Professor Joanne Begiato is a historian of early modern, Georgian and Victorian Britain, with particular interests in marriage, marriage breakdown, family relationships, the domestic economy, parenting, masculinities, and identities. She is fascinated by the ways in which people encountered their material and emotional worlds and draws on a range of different types of primary sources to investigate them, from the printed word, to visual images, to objects and spaces.
She recently completed Manliness in Britain 1760-1900: Bodies, Emotions, and Material Culture, which will be published by Manchester University Press in 2020. This book uses the concept of emotionalised bodies and material culture to explain how ideas about manliness and unmanliness were constructed, disseminated, sustained, and fixed in individuals and society.
Her book Sex and the Church in England 1688-1832, co-authored with Professor William Gibson was published by I B Tauris early in 2017. It reassesses the role of the Anglican Church in ideas about sex, its discipline, and its practice.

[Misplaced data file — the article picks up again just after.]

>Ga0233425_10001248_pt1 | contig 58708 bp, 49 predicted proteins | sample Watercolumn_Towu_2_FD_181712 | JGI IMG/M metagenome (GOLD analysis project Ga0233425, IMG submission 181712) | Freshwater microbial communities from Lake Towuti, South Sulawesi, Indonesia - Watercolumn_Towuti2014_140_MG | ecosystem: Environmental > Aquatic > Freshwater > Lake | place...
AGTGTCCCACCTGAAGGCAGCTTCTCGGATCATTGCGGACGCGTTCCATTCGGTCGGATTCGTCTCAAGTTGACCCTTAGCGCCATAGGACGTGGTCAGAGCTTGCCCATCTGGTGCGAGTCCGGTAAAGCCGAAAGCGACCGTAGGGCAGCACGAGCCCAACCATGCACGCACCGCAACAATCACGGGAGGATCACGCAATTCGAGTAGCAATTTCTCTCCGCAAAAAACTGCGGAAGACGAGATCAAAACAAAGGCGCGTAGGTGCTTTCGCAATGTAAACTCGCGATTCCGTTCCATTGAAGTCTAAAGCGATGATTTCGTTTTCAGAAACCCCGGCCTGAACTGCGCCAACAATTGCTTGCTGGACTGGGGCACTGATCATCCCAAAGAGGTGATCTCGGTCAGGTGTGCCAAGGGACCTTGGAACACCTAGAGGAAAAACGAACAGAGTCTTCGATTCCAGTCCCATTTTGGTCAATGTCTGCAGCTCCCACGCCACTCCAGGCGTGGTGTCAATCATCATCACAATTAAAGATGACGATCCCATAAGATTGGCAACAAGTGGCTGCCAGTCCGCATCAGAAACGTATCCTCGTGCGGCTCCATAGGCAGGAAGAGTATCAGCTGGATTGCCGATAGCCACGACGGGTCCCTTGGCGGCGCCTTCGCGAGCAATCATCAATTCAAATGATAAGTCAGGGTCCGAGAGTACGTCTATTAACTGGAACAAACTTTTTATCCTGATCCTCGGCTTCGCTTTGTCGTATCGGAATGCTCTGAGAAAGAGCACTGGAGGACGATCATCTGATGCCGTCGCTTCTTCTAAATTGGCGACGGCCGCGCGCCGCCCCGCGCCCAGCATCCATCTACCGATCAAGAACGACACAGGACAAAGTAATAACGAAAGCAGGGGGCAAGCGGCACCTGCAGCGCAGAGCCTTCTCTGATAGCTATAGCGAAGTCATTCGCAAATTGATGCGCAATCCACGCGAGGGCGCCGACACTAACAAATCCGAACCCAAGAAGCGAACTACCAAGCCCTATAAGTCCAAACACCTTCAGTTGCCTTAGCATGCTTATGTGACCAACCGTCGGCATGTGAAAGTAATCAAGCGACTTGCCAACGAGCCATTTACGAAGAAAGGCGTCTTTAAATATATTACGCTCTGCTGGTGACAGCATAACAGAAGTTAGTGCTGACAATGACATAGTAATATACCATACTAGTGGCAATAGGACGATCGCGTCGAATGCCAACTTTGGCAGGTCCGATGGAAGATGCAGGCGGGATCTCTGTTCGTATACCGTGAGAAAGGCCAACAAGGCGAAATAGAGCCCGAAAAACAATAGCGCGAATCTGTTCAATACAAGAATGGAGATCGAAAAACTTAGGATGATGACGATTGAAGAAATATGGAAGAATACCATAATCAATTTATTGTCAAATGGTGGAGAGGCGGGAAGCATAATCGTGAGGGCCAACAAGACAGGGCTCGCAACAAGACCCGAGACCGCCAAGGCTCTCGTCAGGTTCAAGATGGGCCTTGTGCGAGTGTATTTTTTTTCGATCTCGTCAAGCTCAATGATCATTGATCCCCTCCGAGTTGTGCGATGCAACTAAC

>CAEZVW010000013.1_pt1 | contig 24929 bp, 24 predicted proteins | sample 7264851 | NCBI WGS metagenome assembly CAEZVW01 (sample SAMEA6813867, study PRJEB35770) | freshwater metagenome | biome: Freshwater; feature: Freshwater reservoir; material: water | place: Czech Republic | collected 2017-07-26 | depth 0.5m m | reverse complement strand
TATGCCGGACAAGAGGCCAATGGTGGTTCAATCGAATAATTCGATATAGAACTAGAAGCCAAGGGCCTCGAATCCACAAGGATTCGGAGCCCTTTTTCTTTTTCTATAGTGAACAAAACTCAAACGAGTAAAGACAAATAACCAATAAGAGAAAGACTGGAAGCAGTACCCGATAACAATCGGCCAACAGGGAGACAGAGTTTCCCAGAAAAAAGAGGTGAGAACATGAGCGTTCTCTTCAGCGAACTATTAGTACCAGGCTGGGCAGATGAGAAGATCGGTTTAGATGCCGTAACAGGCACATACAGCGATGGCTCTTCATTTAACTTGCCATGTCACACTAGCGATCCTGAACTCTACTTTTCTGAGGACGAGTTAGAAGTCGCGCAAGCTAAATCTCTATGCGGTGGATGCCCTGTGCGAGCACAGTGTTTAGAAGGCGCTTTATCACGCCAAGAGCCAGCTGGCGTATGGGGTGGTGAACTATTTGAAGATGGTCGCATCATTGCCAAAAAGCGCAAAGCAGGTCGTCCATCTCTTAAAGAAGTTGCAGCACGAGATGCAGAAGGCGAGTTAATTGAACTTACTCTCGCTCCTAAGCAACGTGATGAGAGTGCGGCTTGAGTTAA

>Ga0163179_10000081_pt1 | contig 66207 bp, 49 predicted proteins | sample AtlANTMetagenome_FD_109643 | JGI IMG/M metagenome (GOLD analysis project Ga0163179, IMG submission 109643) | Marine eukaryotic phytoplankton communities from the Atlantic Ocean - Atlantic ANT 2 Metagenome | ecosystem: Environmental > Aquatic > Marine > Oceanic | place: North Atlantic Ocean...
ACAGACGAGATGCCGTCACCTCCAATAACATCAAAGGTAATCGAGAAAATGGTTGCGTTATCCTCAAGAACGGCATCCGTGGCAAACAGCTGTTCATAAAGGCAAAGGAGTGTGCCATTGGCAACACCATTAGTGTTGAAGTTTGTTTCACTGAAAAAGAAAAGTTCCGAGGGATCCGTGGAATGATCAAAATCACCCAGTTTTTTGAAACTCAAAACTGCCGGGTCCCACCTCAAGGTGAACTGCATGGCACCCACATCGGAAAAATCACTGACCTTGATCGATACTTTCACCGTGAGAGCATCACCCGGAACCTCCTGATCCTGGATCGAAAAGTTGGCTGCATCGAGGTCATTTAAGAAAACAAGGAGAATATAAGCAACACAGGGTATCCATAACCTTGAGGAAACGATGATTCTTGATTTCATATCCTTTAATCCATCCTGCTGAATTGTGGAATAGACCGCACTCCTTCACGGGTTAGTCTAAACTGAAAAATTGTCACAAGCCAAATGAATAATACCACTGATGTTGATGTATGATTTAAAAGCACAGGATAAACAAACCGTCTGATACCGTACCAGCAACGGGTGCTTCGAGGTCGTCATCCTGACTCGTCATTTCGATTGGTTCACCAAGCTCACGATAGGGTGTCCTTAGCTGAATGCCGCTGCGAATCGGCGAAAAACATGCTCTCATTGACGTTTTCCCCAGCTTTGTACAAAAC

Joanne published Parenting in England c.1760-1830: emotions, self-identity and generation in 2012. See a review here. This study traces parenting both as a concept and a mode of being in an era marked by the cultures of Sensibility and Romanticism. The golden thread connecting these movements was the expression of emotion and this research therefore analyses the interplay between practices, feelings and ideas during a period of change in ideas about childhood, family, gender and self.
Her first monograph was Unquiet Lives: marriage and marriage breakdown in England 1660-1800 (CUP, 2003, re-issued in paperback in January 2009). See a review of this book.
In addition Joanne has published numerous articles on topics as diverse as nostalgia and the family, changes in embodied manliness through the long nineteenth century, depictions of the Jack Tar, representations and experiences of fatherhood and masculinity, the role of space and material culture in constructing domestic violence, pauper parenting, the relationship between memories of parents and the formation of personal identity, married women's experience of coverture and an analysis of the use of church court records as an historical source. She has also published chapters in edited collections on the emotions of pregnancy, the links betweeen unmanliness and bodily and mental decline, dysfunctional family life, and many other aspects of family, gender, and material culture.